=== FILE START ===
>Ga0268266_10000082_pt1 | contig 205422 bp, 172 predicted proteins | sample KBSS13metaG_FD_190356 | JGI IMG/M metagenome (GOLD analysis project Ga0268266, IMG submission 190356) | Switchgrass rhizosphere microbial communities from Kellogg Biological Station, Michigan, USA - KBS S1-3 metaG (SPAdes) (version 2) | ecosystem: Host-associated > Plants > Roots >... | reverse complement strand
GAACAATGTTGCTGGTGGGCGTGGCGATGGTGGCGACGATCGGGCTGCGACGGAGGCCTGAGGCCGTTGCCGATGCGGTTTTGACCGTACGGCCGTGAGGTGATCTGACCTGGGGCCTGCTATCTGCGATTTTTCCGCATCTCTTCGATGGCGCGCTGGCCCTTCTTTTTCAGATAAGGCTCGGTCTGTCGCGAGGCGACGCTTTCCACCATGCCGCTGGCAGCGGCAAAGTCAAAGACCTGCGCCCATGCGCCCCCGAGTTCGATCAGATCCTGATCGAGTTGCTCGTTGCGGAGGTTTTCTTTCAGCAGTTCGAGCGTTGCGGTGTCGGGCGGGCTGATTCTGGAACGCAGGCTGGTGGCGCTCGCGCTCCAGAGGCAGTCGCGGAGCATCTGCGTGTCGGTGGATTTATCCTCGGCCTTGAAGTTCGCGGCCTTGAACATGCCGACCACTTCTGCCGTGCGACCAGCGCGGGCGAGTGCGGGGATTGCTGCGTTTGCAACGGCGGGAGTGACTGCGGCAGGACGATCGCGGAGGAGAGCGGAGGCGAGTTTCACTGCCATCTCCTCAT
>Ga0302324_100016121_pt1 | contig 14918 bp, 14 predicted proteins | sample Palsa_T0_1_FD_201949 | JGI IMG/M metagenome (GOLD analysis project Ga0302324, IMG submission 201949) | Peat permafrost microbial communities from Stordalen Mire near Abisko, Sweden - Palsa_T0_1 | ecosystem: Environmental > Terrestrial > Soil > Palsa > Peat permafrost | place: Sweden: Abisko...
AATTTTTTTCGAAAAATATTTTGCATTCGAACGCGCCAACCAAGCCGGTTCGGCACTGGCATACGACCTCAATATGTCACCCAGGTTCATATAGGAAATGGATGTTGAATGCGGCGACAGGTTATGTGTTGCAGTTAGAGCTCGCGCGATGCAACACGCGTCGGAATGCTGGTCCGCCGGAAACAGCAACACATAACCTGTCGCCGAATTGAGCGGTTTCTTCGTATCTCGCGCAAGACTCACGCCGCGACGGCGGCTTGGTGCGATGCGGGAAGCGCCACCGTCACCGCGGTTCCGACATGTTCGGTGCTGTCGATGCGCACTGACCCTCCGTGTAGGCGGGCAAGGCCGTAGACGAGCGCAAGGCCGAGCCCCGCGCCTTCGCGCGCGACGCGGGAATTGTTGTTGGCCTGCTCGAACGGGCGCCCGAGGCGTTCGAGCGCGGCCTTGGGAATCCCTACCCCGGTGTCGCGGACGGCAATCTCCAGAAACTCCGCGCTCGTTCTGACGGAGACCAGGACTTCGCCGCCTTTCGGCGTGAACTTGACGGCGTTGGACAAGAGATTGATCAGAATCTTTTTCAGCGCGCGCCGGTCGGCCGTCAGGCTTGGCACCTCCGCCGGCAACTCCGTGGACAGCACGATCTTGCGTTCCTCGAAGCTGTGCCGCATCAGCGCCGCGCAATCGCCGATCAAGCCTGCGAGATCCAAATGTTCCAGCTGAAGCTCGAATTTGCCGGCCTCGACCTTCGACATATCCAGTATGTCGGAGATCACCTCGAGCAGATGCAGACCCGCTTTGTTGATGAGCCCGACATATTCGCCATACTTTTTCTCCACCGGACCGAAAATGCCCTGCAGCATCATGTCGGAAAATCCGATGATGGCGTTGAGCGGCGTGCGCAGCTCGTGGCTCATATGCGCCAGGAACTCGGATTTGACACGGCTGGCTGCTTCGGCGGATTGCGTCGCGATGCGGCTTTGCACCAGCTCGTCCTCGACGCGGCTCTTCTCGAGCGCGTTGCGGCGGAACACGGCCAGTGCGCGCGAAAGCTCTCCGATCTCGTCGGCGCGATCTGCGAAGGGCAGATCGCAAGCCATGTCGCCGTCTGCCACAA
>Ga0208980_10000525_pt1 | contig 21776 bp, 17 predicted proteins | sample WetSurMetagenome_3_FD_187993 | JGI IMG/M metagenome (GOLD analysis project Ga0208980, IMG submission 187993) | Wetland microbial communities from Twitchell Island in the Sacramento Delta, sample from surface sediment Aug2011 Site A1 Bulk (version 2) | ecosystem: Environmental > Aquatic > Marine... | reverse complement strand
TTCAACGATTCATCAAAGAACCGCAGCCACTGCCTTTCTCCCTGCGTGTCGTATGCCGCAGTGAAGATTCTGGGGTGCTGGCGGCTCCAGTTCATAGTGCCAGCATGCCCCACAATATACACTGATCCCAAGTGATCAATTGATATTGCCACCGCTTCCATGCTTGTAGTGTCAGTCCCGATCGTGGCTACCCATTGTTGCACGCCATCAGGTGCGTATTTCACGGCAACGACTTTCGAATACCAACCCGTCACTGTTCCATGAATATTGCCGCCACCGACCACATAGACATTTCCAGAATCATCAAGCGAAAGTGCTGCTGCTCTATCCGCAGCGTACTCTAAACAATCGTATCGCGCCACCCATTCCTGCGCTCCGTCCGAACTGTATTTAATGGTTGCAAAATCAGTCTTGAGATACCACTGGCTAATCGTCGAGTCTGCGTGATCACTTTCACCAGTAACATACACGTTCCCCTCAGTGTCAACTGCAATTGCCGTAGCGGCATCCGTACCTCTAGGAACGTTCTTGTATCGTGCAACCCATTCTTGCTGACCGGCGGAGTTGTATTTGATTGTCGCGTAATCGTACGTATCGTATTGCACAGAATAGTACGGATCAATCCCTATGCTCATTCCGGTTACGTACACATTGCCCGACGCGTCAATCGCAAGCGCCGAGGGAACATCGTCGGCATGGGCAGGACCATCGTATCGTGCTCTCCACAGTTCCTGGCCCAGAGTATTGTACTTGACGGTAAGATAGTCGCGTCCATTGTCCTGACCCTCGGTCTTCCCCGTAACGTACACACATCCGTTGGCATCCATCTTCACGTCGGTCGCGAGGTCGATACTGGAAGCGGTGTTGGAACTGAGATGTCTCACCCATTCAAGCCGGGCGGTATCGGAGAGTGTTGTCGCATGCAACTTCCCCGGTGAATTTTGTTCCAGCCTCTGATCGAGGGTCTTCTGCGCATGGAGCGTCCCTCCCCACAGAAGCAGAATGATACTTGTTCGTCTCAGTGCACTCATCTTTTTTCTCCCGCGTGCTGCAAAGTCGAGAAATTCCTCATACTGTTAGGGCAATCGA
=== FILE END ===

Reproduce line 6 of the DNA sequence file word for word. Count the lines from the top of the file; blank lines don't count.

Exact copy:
TTCAACGATTCATCAAAGAACCGCAGCCACTGCCTTTCTCCCTGCGTGTCGTATGCCGCAGTGAAGATTCTGGGGTGCTGGCGGCTCCAGTTCATAGTGCCAGCATGCCCCACAATATACACTGATCCCAAGTGATCAATTGATATTGCCACCGCTTCCATGCTTGTAGTGTCAGTCCCGATCGTGGCTACCCATTGTTGCACGCCATCAGGTGCGTATTTCACGGCAACGACTTTCGAATACCAACCCGTCACTGTTCCATGAATATTGCCGCCACCGACCACATAGACATTTCCAGAATCATCAAGCGAAAGTGCTGCTGCTCTATCCGCAGCGTACTCTAAACAATCGTATCGCGCCACCCATTCCTGCGCTCCGTCCGAACTGTATTTAATGGTTGCAAAATCAGTCTTGAGATACCACTGGCTAATCGTCGAGTCTGCGTGATCACTTTCACCAGTAACATACACGTTCCCCTCAGTGTCAACTGCAATTGCCGTAGCGGCATCCGTACCTCTAGGAACGTTCTTGTATCGTGCAACCCATTCTTGCTGACCGGCGGAGTTGTATTTGATTGTCGCGTAATCGTACGTATCGTATTGCACAGAATAGTACGGATCAATCCCTATGCTCATTCCGGTTACGTACACATTGCCCGACGCGTCAATCGCAAGCGCCGAGGGAACATCGTCGGCATGGGCAGGACCATCGTATCGTGCTCTCCACAGTTCCTGGCCCAGAGTATTGTACTTGACGGTAAGATAGTCGCGTCCATTGTCCTGACCCTCGGTCTTCCCCGTAACGTACACACATCCGTTGGCATCCATCTTCACGTCGGTCGCGAGGTCGATACTGGAAGCGGTGTTGGAACTGAGATGTCTCACCCATTCAAGCCGGGCGGTATCGGAGAGTGTTGTCGCATGCAACTTCCCCGGTGAATTTTGTTCCAGCCTCTGATCGAGGGTCTTCTGCGCATGGAGCGTCCCTCCCCACAGAAGCAGAATGATACTTGTTCGTCTCAGTGCACTCATCTTTTTTCTCCCGCGTGCTGCAAAGTCGAGAAATTCCTCATACTGTTAGGGCAATCGA